Toronto Plays for Haiti, Sound Academy, 2 February 2010 – Live Review and Photos

February 4, 2010

Gig/Concert: Toronto Plays for Haiti benefit concert
Venue: Sound Academy, Polson Street, Toronto, ON, Canada
Date: 2 February 2010
Headliners: USS, Maestro Fresh Wes, Die Mannequin, illScarlett et al.
In one word: Emphatic

USS performing at Toronto Plays for Haiti, Sound Academy, Toronto, 2 February 2010 - photo by Brian Banks, Music Vice.

USS at Toronto Plays for Haiti

On a Tuesday night in Toronto musicians and fans united to raise $40,000 to provide help to Haiti, a figure which was doubled thanks to the Canadian government matching the amount, giving a total of $80,000 to UNICEF Canada to provide aid to the disaster-hit country.

The streets outside had been dusted with an early evening snowfall but the mood inside the Sound Academy was far from being cold and frosty – the atmosphere tonight was one of unanimous warmth and fun, as once again music proved to be a fantastic vehicle for bringing out compassion and awareness. Toronto Plays for Haiti was an emphatic reminder to us all of how to be human, while enjoying some great music at the same time.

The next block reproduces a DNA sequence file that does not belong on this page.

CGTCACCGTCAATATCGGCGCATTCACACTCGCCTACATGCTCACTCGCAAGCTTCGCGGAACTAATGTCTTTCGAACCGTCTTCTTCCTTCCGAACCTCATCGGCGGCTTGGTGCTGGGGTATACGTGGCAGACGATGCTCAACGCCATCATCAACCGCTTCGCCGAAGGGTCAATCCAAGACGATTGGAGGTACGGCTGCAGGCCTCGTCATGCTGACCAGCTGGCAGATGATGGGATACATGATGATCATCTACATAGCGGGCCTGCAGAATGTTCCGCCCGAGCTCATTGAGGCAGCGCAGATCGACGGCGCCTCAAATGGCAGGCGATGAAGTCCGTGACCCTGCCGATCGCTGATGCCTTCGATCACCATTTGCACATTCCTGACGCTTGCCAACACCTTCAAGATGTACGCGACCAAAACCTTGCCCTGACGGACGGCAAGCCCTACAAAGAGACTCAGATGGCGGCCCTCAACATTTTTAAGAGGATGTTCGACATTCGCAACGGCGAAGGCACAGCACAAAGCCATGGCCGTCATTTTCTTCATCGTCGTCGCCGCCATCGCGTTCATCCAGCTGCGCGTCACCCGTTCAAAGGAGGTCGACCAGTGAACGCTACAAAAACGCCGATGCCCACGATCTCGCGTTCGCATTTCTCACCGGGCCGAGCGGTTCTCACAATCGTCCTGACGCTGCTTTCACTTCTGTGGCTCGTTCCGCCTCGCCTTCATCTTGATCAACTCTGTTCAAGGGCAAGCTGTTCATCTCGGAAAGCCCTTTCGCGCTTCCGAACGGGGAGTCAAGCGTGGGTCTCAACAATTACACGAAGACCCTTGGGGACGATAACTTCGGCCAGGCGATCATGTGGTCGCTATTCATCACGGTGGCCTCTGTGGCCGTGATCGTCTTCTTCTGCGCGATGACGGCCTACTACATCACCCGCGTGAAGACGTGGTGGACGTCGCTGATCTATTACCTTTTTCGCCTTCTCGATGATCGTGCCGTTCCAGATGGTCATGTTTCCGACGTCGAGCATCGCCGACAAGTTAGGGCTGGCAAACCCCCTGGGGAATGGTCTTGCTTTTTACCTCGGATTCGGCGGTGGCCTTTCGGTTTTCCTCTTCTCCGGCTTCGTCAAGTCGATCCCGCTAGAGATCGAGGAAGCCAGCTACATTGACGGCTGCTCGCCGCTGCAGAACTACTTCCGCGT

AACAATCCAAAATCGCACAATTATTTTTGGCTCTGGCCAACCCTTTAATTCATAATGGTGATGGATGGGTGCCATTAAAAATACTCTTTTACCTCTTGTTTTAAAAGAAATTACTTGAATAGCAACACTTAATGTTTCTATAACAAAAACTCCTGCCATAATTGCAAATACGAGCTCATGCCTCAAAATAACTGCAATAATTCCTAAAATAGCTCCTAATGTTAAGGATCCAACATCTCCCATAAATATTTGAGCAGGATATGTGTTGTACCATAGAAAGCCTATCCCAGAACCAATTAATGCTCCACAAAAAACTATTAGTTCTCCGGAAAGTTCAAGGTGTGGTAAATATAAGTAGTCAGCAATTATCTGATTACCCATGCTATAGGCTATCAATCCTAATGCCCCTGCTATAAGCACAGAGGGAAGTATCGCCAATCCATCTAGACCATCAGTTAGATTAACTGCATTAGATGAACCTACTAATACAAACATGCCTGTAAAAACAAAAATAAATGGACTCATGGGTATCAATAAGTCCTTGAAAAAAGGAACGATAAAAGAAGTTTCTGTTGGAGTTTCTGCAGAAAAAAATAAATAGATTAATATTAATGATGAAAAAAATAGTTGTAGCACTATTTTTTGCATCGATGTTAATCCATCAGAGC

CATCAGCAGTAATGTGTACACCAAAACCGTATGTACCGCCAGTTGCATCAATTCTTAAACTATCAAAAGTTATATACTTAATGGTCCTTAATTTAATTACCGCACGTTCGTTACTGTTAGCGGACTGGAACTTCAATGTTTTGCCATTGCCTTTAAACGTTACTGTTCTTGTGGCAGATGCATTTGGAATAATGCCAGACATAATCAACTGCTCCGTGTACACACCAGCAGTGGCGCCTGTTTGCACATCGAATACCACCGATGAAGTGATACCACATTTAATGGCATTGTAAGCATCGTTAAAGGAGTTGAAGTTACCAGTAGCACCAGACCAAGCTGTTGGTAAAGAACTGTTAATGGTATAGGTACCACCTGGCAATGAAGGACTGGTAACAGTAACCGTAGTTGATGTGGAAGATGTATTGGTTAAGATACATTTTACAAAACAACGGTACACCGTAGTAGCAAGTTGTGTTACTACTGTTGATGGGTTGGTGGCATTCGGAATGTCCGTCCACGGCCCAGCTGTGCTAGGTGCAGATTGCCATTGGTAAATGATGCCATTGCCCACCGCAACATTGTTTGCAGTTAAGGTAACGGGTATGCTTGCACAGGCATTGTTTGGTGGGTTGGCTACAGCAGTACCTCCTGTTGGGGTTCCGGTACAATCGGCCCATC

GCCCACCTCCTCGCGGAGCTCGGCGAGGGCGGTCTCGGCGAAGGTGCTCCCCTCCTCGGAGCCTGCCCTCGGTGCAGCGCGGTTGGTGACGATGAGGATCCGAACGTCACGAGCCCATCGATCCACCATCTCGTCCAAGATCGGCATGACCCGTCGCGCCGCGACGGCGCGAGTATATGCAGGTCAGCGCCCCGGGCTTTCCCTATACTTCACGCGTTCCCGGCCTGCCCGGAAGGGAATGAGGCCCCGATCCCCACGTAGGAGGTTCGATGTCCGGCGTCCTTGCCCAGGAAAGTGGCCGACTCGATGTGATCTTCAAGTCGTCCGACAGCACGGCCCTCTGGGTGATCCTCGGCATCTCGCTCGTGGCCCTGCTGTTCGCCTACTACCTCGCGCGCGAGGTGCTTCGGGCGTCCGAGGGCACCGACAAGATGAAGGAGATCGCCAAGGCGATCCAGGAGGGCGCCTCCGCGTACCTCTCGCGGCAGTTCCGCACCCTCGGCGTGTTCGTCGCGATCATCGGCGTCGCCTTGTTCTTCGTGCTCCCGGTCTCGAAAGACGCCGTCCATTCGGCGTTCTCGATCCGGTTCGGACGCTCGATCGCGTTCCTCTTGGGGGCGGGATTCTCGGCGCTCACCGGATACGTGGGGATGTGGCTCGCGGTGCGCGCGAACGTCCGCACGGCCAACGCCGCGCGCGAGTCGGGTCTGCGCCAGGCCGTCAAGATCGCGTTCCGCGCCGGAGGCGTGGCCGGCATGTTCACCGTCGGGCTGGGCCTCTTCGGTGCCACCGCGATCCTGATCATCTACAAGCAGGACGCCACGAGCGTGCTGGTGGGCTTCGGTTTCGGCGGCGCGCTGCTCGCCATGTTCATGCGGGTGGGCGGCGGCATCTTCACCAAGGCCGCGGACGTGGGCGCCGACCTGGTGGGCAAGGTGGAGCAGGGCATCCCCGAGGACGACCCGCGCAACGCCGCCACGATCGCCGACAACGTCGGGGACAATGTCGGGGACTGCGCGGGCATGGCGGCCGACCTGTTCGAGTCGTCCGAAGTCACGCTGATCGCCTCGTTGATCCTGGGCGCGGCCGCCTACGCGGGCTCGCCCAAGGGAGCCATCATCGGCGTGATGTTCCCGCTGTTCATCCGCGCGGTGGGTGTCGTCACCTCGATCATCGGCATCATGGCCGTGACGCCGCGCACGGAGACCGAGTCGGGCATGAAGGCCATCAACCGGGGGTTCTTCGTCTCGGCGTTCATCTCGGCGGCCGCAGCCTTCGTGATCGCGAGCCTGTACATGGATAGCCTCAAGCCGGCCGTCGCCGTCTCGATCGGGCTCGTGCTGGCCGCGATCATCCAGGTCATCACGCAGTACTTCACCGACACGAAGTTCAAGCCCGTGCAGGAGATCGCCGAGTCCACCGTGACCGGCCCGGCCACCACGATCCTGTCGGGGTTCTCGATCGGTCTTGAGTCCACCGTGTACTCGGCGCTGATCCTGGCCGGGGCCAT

The organisers of  Toronto Plays for Haiti did a fantastic job of putting together a great line-up of Canadian musicians, while there were also a few well-known Canadian athletes in house (or at least they were well-known to Canadians, that’s a bit of a grey area for me, but Donovan Bailey had made an appearance earlier, a bloke who I recall used to run a bit quick).

With such a big line-up of artists, sets were restricted to around four or five songs per band.  The Trews were first on. I’ve been aware of this band from Nova Scotia for quite a while, and they enjoy a decent amount of radio play here in the Great White North but nothing I’ve ever heard from them has ever really taken my interest; but tonight in the live setting it was a different story. Playing a semi-acoustic set with the four band members perched on stools at the front of the stage, The Trews provided a surprisingly enjoyable start to the evening. Notable was lead singer Colin MacDonald who can really carry a tune. “Hold Me In Your Arms” sounded particularly good but the cover of “Stand By Me” was the most memorable moment and well suited to the occasion.

A bigger surprise was Moneen, a band who I’ve previously been even more disinterested in. While their set of emo-drenched rock is not about to convert me as a fan, credit has to be given for a lively performance. “Believe” was probably the best-received of their own material but it was the final song of their set that really got people moving. Their cover of The Darkness’ “I Believe In A Thing Called Love” was one of the highlights of the evening, and when frontman Kenny Bridges hopped the barrier into the crowd it was reminiscent of an early Justin Hawkins (before all of his problems).